The Virgin, which references the mother of Christ, is a continuation of the spiritual and religious themes seen in Indiana’s early work. As a senior (1945–46) at Arsenal Technical High School the artist created five illustrations on parchment, modeled after medieval illuminations, of the second chapter of the Gospel of Saint Luke from the King James Bible, and in 1953, while a student at the Skowhegan School of Painting and Sculpture, he painted the mural Pilate Washing His Hands. In 1958 he took a secretarial job with the Rev. James A. Pike, the dean of the Cathedral of Saint John the Divine, and began working on Stavrosis, a nineteen-foot-long Crucifixion. And in 1960 he also began work on his wall construction, Jeanne d’Arc (1960–62), named after a Roman Catholic martyr.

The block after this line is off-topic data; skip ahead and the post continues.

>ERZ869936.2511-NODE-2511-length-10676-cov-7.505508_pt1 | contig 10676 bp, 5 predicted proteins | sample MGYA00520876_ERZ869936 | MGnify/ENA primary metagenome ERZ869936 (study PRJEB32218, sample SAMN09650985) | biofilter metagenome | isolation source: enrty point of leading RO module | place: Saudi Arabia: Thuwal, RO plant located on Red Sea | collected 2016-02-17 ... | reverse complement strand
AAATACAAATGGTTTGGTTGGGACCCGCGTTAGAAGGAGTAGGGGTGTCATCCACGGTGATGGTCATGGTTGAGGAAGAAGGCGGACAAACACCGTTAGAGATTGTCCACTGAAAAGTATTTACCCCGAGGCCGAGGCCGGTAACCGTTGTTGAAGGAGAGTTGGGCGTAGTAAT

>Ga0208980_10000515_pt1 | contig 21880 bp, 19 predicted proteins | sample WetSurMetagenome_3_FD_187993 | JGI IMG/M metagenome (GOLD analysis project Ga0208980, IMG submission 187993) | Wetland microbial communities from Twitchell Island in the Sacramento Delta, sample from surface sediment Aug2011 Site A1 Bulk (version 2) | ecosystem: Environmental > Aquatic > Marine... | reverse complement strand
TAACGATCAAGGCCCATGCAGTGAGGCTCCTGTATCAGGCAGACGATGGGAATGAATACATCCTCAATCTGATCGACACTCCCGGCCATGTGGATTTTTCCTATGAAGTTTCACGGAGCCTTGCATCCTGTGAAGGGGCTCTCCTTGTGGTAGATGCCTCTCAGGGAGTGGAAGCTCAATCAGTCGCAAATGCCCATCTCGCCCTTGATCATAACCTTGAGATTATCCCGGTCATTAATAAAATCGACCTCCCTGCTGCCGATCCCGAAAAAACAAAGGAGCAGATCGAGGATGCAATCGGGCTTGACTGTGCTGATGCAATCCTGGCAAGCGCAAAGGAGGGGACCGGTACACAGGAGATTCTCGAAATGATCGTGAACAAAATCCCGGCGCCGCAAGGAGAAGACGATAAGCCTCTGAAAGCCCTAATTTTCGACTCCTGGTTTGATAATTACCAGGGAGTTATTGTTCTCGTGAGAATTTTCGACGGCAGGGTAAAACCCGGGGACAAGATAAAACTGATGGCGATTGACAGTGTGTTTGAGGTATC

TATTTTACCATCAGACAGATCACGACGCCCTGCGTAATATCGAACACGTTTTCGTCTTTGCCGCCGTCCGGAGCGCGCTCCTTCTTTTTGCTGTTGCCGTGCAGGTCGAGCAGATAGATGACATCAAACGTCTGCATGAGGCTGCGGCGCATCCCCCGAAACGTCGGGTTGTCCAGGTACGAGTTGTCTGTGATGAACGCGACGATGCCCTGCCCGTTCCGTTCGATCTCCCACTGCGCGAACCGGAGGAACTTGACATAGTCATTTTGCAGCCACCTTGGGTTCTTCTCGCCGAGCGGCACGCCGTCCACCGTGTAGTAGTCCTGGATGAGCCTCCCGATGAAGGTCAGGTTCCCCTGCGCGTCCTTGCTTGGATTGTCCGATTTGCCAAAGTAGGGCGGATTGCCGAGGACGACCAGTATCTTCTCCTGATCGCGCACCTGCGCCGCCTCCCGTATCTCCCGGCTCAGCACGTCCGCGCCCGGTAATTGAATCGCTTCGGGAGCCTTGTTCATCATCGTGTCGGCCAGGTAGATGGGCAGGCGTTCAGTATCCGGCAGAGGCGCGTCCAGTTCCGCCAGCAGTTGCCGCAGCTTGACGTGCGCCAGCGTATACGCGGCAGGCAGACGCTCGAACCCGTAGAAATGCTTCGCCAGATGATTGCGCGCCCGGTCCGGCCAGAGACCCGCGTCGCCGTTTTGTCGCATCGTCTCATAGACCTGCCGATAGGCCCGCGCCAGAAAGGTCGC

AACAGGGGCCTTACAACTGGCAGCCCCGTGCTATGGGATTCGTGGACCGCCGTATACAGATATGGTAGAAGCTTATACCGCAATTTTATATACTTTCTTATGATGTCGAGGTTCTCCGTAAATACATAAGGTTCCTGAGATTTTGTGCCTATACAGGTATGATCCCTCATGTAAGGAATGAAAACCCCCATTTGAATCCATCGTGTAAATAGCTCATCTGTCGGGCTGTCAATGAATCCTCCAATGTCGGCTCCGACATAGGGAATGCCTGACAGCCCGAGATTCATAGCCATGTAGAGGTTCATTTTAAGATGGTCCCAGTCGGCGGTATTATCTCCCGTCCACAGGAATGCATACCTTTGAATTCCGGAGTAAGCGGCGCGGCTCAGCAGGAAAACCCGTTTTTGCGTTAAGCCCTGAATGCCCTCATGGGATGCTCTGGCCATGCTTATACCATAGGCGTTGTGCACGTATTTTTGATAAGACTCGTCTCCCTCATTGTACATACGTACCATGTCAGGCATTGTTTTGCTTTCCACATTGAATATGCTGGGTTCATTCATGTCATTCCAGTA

With its painted orbs and attached wheels The Virgin is stylistically similar to Indiana’s other herms, however it is one of the few, alongside French Atomic Bomb (1959–60), Law (1960–62), Ge (1960), and M (1960), lacking the addition of painted words and/or numbers on its front. And, alongside Womb (1960–62), it is one of the only “female” herms.